Anne shifted her gaze away from the window and towards him. She took a deep breath, as if preparing herself to recite a poem, before she began. "Well, your father had just been cruelly ripped from this world, so it seems only natural that you would be in the depths of despair. And I...Well I've been in the depths of despair, too. Pain and loss seem to be my shadow, for they haunt me wherever I go. And I thought that I could comfort you, so I told you my troubles, but I know now it was a very selfish thing to do. I chastise myself for an act so insensitive as saying you were lucky. Because you aren't. You've suffered a great loss and I should have been assuaging your sorrow, not worsening it." Anne took a deep breath. She removed herself from the pathos of her display to look at him in the eye with genuine vulnerability. "Can you ever forgive me?"

He felt a rush of affection for her poetic antics and sincere remorse. "Anne, don't feel bad about yourself. There is nothing to forgive. And you're assuaging my sorrow right now."


"By being here." By being you , he wanted to say.

"I haven't done much for you, I don't think."

She had done more than she could know. "Yes, you have. With all the time I've spent away from school, I've needed someone to compete with, stimulate my intellect. And I have that now."

Gilbert noticed a faint blush on Anne's cheek. "I suppose you haven't had someone to spell out words with."

"Or someone to turn the simplest sentences into poetry." He tried to meet Anne's eyes, but she had bashfully looked down, as if she was suddenly intrigued by her arms. Gilbert himself noticed that she was now squeezing her hands tightly around her coat sleeves.

He continued, "I can barely think of anyone else who would say 'assuaging' in a casual conversation."

Anne's gaze darted up, away from her coat sleeve. Loosening the grip of her hands, she crossed her arms in indignation. For once, it seemed to only be teasing. "But you did! You just said I was assuaging your sorrow."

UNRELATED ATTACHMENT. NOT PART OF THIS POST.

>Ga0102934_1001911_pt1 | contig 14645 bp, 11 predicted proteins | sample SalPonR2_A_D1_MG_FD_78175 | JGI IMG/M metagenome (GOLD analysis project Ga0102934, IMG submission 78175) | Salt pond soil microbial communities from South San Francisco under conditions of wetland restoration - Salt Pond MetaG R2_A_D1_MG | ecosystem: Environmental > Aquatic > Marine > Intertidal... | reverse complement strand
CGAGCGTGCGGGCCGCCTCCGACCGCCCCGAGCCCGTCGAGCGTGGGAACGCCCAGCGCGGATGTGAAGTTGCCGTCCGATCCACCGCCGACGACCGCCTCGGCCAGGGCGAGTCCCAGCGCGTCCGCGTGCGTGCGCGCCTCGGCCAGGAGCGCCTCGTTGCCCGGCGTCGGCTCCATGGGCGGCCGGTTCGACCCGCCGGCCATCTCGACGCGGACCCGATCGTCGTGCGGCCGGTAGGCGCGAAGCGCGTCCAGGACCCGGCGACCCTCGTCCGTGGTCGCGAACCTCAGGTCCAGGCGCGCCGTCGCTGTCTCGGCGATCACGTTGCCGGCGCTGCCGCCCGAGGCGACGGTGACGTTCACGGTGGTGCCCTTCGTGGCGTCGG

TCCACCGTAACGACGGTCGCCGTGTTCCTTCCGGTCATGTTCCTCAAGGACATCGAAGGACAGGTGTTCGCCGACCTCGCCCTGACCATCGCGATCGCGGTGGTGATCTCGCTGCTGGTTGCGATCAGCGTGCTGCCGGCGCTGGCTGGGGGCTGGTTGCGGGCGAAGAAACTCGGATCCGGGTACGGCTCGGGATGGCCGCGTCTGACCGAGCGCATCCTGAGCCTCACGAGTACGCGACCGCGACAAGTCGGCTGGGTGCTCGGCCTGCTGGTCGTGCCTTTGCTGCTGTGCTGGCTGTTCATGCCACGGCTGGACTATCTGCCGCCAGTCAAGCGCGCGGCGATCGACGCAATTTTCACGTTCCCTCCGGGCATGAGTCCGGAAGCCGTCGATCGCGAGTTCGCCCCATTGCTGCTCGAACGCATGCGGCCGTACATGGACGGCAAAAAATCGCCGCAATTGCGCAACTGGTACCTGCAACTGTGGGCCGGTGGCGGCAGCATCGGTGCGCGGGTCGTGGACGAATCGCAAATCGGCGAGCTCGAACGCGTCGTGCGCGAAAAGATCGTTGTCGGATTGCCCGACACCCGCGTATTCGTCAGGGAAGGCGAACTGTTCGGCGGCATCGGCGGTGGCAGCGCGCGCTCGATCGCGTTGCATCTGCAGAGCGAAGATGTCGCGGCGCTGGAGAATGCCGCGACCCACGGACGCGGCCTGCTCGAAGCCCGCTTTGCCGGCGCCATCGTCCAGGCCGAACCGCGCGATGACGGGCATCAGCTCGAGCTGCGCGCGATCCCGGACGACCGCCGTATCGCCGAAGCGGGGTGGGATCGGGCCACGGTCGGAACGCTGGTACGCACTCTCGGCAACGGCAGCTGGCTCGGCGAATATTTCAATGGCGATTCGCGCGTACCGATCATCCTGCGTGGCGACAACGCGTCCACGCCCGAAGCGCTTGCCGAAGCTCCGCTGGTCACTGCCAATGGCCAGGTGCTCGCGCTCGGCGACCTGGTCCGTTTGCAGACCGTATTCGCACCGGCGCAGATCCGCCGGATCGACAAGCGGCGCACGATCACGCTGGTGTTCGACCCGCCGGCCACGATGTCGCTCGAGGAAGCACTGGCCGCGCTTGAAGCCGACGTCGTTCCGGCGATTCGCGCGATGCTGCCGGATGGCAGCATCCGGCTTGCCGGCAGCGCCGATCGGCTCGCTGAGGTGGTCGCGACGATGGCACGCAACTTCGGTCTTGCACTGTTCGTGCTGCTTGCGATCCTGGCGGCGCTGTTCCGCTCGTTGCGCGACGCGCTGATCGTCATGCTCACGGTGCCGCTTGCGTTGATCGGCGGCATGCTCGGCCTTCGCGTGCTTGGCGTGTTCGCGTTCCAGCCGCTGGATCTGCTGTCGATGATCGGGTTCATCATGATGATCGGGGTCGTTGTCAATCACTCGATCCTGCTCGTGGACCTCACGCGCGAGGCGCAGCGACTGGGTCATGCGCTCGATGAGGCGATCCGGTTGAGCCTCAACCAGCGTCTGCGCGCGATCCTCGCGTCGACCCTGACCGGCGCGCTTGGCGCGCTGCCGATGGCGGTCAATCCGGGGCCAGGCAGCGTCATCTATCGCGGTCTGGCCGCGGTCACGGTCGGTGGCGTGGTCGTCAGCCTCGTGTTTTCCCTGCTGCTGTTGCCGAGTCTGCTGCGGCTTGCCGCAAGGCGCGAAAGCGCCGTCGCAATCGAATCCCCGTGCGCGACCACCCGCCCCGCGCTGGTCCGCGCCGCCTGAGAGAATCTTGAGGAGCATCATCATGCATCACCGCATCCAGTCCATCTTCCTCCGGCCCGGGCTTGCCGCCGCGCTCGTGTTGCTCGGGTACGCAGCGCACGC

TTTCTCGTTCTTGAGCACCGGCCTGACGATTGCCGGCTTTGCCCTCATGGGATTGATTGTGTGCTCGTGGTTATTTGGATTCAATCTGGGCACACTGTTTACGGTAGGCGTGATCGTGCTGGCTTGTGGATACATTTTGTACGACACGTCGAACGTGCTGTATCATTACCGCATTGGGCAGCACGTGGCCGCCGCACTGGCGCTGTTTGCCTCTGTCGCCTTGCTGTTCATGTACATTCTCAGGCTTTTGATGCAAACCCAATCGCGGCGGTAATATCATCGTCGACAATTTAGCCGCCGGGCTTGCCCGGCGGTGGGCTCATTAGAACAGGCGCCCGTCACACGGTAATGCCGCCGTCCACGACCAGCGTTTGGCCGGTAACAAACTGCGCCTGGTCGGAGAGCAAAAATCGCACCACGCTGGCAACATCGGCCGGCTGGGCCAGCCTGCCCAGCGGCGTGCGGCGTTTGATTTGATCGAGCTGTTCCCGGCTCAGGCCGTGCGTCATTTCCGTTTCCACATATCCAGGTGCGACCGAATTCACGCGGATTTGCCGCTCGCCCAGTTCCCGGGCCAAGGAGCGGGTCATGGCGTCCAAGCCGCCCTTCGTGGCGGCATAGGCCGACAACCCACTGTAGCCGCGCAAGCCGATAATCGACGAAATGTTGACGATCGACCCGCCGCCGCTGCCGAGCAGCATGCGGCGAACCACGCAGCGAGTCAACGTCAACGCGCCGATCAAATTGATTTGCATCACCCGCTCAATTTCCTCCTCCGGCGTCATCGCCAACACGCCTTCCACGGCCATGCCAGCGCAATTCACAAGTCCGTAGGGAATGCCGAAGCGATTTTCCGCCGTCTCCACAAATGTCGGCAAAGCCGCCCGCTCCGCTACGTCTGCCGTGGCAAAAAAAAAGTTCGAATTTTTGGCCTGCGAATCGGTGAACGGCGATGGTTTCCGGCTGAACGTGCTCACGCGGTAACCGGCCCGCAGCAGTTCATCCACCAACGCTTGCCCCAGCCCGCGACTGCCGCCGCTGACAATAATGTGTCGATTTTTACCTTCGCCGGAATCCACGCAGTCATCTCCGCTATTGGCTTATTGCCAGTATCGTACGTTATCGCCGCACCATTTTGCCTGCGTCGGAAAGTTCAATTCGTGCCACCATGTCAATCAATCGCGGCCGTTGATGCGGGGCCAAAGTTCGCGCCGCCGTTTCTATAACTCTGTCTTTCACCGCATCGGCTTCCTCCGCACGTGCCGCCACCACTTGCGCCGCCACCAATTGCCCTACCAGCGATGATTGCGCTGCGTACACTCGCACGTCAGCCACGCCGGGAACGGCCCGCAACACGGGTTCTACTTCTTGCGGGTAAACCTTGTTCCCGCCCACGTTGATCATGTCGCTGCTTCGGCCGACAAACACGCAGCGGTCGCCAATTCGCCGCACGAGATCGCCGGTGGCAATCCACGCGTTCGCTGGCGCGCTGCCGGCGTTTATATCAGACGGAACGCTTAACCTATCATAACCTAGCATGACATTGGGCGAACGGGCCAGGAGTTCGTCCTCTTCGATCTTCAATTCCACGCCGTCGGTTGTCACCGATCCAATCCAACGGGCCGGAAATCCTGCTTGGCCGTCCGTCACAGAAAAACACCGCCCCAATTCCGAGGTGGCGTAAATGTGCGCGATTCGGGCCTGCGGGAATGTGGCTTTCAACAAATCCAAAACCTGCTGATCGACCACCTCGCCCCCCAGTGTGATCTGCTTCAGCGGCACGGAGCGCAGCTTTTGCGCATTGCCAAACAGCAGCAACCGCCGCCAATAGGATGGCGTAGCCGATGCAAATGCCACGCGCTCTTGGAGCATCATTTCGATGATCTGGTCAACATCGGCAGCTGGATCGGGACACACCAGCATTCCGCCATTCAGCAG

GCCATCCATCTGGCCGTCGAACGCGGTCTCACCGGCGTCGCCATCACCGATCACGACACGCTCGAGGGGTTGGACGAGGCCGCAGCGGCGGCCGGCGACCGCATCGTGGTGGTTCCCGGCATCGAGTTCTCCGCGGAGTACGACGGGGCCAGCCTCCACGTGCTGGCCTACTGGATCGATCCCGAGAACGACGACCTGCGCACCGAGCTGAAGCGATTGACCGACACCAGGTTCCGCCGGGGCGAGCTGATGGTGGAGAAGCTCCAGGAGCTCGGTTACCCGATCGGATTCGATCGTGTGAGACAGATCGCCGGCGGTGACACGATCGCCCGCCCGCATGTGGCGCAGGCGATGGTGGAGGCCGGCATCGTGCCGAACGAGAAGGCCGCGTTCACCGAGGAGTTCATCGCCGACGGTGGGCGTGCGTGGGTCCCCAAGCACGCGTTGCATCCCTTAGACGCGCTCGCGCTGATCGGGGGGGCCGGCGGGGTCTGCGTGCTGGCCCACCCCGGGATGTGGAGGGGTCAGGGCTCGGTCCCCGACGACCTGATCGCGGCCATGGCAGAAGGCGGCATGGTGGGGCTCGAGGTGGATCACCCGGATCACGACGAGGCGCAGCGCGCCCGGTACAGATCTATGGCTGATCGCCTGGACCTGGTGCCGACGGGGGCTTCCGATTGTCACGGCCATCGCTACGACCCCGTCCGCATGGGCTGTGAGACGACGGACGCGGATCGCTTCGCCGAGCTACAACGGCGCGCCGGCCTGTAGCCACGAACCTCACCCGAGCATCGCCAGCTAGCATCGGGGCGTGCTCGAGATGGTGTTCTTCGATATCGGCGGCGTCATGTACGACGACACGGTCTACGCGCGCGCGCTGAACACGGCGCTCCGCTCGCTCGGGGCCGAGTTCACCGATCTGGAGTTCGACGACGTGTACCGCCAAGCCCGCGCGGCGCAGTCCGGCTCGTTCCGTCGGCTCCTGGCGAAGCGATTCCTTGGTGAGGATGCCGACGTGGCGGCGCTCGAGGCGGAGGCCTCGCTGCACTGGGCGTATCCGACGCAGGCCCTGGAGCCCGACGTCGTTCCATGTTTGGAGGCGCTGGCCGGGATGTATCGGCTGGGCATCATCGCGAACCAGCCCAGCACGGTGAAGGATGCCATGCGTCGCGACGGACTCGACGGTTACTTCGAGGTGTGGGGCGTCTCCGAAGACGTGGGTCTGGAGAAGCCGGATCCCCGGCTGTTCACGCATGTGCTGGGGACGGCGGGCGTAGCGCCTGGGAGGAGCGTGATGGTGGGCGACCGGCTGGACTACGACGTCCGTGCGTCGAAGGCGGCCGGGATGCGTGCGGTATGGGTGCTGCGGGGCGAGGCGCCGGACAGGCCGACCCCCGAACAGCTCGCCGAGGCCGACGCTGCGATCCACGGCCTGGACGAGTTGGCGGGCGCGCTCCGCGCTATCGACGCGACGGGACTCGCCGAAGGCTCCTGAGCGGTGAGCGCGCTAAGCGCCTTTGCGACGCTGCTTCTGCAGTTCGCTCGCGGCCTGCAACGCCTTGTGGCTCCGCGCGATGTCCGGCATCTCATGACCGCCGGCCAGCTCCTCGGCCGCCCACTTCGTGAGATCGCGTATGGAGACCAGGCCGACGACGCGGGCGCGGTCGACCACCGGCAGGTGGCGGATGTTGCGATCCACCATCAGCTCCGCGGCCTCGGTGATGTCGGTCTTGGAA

"Yes, but only because you said it first." Gilbert noticed that he had started bouncing his foot under the table.

A mischievous smile crossed Anne's face. "Spell it out for me."

Gilbert felt his heart beat faster. "A-S-S-U-A-G-I-N-G." He smiled smugly. "You see, I can spell it."

"Maybe you can spell that one word, but…" Anne stopped, uncrossing her arms. "I've got a hard one for you, but I bet it will be too onerous for you. O-N-E-R-O-U-S." She met his eyes, to challenge him.

"Oh really?" Gilbert smiled, enjoying this banter. "And what might that word be?"

"Truce." She extended her hand over the table, offering it to him in a handshake.

He looked into her eyes and saw a hint of vulnerability over letting go of her animosity. Gilbert felt like he might burst from joy. He tried to steady his trembling hand as he accepted the handshake.

"T-R-U-C-E." They shared a smile, and after a moment, Gilbert reluctantly let go of her hand. "Moody would have gotten that wrong."

"He would've!" They chuckled together. "I'm glad that I've finally decided to raise my white flag and let go of this grudge. Especially now that I know just what I can do to assuage your sorrow. To help you find comfort in being an orphan." Gilbert's smile dimed, remembering that his father's death made him an orphan. It had just begun to sink in. "You can sometimes find a kindred spirit through a shared sorrow, you know," Anne said.

Gilbert blinked. Could he really be a kindred spirit to Anne? It seemed too good to be true. Twiddling his thumbs, he asked, "And you've done that?"

Anne met his eyes. "Yes, yes I have."

Gilbert couldn't stop but let a grin light up his face again. "And who might that kindred spirit be?"

"Jane Eyre! My kindred spirit is Jane Eyre," she exclaimed. Gilbert looked down, dejected. His bouncing foot stopped, his nervous excitement replaced with disappointment. "Oh, I do love Charlotte Bronte. I can't count the number of times I've read that book. I feel as though reading about Jane's story on the page makes her as good of a kindred spirit as anyone I've ever met." Anne looked at him eagerly. "Have you read it? I'm sure she could be your kindred spirit, too."

"No, I can't say I have." Gilbert bit his lip, trying to numb the rush of disappointment that swept through him.